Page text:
Bernstein: Tiger Doesn't Need To Catch Jack

Evolution in sports matters, and Woods is the best golfer who ever lived.

Dan Bernstein
April 15, 2019 - 2:30 pm
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(670 The Score) We'll restart this particular machine again because it's what we do. It's not enough to have appreciated immortality in the moment Sunday, watching one of history's great athletes complete his most improbable of accomplishments, because already it must be on to the next challenge on the list, apparently because we have to obliterate anyone's possible doubt of any kind.

It's absolutism fed by both-sides sports screaming that gets us here, asking this immediately if Tiger Woods can win three more major championships to equal the mark of 18 set by Jack Nicklaus. We impose this challenge without proper context, it seems, falling back to the reflexive patterns of a decade ago without looking at the larger picture.

The truth is that Woods doesn't need to match Nicklaus in that one category to magically become the unquestioned best golfer who ever lived. He probably didn't even need his latest Masters title, if we're being real. Woods was better when golf had become better, and then after his success raised the stakes further by creating another generation of top-level players from around the planet, he came back from the all-but-dead to conquer them again.

Evolution in sports matters, with every era of every game producing more talent both at the top and across the board. Bigger, stronger humans with more technology and better training and medicine surpass what came before, but it does nothing to diminish or invalidate any previous achievements.​

There have never been fields like this in PGA tournaments every week, with so many capable of victory and more arriving each season polished and unfazed enough to contend on the biggest stages. Margins for error are so thin that golf's equivalent of the peloton tends to reel in even those who break free to reign for a time. It's just too hard to win at all, let alone sustain at the very top.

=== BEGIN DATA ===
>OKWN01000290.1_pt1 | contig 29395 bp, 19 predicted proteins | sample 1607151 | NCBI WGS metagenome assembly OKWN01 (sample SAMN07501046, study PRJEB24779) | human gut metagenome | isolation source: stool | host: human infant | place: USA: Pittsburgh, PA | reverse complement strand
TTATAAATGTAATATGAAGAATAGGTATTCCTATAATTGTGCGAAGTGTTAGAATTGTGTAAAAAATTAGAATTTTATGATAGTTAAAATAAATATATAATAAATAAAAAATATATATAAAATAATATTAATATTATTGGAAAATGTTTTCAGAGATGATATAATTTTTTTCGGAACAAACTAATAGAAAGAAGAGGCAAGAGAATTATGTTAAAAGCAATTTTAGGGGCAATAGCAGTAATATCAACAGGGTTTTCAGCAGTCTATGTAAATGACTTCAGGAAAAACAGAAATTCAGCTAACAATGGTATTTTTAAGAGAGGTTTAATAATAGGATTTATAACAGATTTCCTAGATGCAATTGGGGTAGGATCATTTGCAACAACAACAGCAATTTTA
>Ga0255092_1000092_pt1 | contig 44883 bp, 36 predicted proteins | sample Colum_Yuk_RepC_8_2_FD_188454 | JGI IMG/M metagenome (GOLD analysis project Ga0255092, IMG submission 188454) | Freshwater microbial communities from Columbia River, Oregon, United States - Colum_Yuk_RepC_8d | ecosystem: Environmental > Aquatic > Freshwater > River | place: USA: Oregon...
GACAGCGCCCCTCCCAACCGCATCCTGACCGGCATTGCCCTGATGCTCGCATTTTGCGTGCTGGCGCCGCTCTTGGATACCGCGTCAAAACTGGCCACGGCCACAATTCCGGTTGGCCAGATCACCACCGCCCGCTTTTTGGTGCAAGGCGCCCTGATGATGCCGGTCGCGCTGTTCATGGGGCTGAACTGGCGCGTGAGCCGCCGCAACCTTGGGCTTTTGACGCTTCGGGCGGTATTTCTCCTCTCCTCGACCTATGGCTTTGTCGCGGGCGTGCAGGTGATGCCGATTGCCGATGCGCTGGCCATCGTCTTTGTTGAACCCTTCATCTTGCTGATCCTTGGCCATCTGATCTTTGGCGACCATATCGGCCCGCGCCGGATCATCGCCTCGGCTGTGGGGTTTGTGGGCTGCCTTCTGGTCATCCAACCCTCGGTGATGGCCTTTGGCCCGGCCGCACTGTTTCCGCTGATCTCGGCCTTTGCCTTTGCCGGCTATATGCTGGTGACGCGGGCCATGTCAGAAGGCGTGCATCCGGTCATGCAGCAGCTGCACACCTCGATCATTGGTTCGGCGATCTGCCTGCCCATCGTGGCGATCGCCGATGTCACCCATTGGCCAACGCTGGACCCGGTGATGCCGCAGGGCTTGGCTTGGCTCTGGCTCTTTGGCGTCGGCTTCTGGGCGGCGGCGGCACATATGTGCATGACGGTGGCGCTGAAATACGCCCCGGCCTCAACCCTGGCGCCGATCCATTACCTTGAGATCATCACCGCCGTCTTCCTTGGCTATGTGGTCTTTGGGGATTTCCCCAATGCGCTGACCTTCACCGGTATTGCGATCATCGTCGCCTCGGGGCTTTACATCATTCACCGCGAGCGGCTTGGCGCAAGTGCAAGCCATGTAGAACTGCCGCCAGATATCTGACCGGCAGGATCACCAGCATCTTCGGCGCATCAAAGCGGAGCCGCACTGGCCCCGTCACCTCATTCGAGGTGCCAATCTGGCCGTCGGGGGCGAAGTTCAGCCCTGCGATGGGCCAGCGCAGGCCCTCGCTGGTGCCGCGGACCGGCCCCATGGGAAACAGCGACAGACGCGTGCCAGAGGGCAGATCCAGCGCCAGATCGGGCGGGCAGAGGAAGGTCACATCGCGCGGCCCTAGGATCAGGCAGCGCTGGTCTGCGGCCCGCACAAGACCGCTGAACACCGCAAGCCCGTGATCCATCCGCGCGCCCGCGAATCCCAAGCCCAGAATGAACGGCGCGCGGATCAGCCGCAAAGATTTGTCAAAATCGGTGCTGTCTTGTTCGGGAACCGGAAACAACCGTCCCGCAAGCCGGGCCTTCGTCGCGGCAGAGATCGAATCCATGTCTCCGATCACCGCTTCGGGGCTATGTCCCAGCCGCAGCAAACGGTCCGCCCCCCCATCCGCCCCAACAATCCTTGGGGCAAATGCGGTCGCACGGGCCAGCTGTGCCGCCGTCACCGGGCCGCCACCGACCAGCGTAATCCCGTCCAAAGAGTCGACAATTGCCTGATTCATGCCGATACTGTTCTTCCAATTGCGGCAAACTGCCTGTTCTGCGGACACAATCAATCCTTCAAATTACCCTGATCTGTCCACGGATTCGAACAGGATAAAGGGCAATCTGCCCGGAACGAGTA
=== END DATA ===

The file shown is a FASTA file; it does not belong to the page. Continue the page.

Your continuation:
For Woods to have endured four back surgeries that included microdiscectomies and spinal fusion and go from not being able to walk to striding up the 18th fairway at Augusta with the lead while also piecing back together a personal life shattered by his behavioral problems, myriad poor choices and substance abuse is a remarkable return from what looked to be an insurmountable distance away.

Those wielding Nicklaus' record in a petty effort to deny Woods' obvious standing now are engaging in an enormous self-own: They merely remind us of how easily that mark may have already fallen had Woods not been beset by injury and driven himself off the rails, denying himself a significant segment of his prime years. It's a brilliant feat worthy of immense respect, but not the whole measurement of a career.

Especially not today -- and not when outdated arguments are being unearthed. The fact that in 2019 we're even discussing the newly realistic possibility of three more major wins for the 43-year-old Woods is proof that the best ever of his sport doesn't have to get them.

Dan Bernstein is a co-host of 670 The Score’s Bernstein & McKnight Show in middays. You can follow him on Twitter @dan_bernstein.​​​​